Major pipeline might aid arid West
The $11.2b, 30-year project is in early planning phase
ST. LOUIS — Even as drought-stricken Midwestern states squabble over diminishing water supplies in the region, a new federal-state study raises the idea of constructing a 670-mile pipeline to divert water from one of the Mississippi's major tributaries to help seven arid states in the West.
For two years, the U.S. Bureau of Reclamation and the states of Arizona, California, Colorado, Nevada, New Mexico, Utah and Wyoming have considered ways to provide more water for the growing populations in the West. A plan scheduled for release later this month will include a proposal for a pipeline to ship water west from the Missouri River, along with a number of less ambitious options.
The pipeline proposal, which would cost about $11.2 billion and take 30 years to complete, is expected to intensify the debate over how to ease one growing region's shortages without harming the interests of others.
Bureau of Reclamation spokesman Dan DuBray said the pipeline idea is in the very early stages, a long way from reality.
"The idea of constructing conveyances to move water resources between other basins and the Colorado has been raised before and was once again submitted as an idea in this process," DuBray said. "Any proposal will be evaluated for feasibility, broad support and realistic funding potential before further consideration would be given.
Any plan for diverting significant amounts of water from the Missouri would encounter opposition from some in the Midwest, given the drought and competition for water resources.
The Missouri River flows from North Dakota to Missouri, and provides drinking water, recreation, hydropower and irrigation in six states. The drought has left river levels so low that shipping companies are warning that barge traffic downstream on the Mississippi could come to a standstill by the end of the year. States on the Mississippi are calling for the release of more Missouri River water into the Mississippi, but northern states are objecting.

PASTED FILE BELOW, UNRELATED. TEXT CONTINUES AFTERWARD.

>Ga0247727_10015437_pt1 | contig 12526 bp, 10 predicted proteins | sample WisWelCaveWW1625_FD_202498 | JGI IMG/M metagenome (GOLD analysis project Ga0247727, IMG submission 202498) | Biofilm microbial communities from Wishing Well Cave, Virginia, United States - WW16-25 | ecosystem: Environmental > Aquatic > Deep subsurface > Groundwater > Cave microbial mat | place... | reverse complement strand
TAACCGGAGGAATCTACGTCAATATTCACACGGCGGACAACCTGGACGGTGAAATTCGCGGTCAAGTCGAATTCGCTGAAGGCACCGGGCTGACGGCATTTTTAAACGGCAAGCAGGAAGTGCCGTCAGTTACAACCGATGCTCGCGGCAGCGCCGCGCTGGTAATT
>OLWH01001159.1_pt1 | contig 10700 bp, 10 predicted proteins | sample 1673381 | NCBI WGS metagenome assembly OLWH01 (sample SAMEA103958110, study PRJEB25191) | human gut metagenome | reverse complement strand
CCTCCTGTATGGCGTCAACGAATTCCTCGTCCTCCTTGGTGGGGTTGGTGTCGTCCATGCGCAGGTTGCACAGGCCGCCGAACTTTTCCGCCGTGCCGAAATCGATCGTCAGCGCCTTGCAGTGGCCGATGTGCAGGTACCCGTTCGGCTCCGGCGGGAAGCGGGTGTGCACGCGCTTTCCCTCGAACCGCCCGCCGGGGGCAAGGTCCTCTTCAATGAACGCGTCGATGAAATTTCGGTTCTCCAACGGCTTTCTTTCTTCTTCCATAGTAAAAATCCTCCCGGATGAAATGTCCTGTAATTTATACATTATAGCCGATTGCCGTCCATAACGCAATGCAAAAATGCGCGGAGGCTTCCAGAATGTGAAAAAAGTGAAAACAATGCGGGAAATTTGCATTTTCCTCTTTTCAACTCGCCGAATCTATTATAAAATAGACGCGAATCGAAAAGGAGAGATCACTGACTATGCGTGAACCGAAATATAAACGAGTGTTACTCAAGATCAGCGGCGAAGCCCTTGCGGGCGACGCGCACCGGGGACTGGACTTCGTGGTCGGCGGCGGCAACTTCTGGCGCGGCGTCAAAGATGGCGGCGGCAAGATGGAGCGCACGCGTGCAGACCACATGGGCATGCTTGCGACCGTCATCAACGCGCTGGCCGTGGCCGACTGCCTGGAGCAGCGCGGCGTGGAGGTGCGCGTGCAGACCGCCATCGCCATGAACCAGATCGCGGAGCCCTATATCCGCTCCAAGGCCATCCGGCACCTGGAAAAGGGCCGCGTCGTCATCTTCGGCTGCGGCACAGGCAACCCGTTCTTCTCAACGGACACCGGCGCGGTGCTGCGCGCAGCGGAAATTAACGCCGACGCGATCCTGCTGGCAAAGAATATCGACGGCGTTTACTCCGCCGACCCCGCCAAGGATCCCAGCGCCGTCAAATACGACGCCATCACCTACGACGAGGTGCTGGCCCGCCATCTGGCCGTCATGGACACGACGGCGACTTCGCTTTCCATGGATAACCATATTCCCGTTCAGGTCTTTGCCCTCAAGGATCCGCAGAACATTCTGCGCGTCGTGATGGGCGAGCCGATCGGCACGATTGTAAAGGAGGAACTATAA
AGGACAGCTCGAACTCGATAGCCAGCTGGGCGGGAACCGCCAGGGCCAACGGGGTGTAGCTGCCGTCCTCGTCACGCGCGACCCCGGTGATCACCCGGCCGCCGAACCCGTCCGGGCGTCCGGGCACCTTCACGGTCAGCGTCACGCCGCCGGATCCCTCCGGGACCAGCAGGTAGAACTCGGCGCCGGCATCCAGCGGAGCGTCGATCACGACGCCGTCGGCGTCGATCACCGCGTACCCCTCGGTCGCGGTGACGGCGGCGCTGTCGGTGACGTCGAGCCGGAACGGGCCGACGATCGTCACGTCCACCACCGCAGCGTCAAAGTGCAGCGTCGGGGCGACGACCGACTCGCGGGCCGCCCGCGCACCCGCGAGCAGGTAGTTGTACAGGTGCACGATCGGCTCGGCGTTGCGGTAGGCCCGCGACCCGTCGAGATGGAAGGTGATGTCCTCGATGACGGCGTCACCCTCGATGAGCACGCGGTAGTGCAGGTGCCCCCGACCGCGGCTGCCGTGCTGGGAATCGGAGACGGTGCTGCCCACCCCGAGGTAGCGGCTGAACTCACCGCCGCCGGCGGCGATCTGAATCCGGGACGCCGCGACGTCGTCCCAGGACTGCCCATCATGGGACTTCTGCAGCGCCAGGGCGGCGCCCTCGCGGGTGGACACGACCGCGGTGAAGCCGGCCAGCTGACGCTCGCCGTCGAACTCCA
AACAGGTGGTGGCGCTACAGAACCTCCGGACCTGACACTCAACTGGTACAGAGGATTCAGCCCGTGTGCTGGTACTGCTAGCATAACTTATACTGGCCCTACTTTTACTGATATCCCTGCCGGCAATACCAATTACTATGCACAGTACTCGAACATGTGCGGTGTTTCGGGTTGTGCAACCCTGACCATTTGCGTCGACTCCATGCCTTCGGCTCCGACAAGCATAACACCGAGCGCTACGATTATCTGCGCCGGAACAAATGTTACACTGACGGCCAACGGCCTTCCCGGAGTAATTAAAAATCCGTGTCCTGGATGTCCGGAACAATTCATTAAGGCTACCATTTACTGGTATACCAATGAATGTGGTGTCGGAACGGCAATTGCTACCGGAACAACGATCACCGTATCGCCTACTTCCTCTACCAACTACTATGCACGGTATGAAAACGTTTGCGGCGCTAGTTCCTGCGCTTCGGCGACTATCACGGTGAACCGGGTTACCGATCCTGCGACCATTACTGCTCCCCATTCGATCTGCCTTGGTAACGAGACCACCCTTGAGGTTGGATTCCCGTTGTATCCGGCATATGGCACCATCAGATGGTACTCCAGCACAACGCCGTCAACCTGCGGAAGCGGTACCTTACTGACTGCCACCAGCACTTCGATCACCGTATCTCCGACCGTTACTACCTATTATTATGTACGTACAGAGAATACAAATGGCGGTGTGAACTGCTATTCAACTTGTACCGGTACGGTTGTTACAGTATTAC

Some conservation organizations argue that future water demand in the West should be met with conservation and policies that increase water reuse. Those measures are the focus of the more modest options in the plan. Constructing a major pipeline is "absurd," said Jason Bane of the Boulder, Colo.-based Western Resource Advocates.
But some western interests are pressing for more aggressive steps.
Patricia Mulroy, general manager of the Southern Nevada Water Authority, said the nation must keep an open mind to a variety of ideas for meeting water needs, including pipelines that could provide a dual benefit: removing excess water in flood-prone areas like the Midwest during high water periods, and transporting it to areas like the West that have an urgent need for water.
"Maybe it's time for us to look at marrying the concepts of flood control and drought protection," Mulroy said. "We've seen in the middle portion of the country some devastating flooding going on. Should we be talking about preserving those floodwaters somehow and not putting New Orleans at risk and some of the other communities at risk year after year?"
The Missouri River pipeline plan notes that water wouldn't be diverted during droughts. But Bane said that if both the West and Midwest are in drought, water battles would almost certainly ensue.
The pipeline proposal calls for a large treatment plant near Leavenworth, Kan. The pipeline would run roughly adjacent to Interstate 70, with the flow moved in part by a series of high-capacity pumping stations. It would supply roughly 1.2 million households in the western states.
The western states now depend heavily on the Colorado River. In announcing the water demand study early last year, the Bureau of Reclamation noted that the natural water supply of the Colorado River basin varies from year to year, with localized shortages now routine. The study said demand is rising as the western population grows, but that supply may decline due to climate change.
Ideas about moving water from one place to another have been broached before, and more are being proposed.
California Gov. Gov. Jerry Brown and Interior Secretary Ken Salazar in July announced plans for a massive twin-tunnel system to carry water from the Sacramento-San Joaquin River Delta to provide water for cities and farmland.
In May, the Federal Energy Regulatory Commission for the second time denied a permit for a 500-mile pipeline to carry water from the Green River in Wyoming to Colorado's Front Range.
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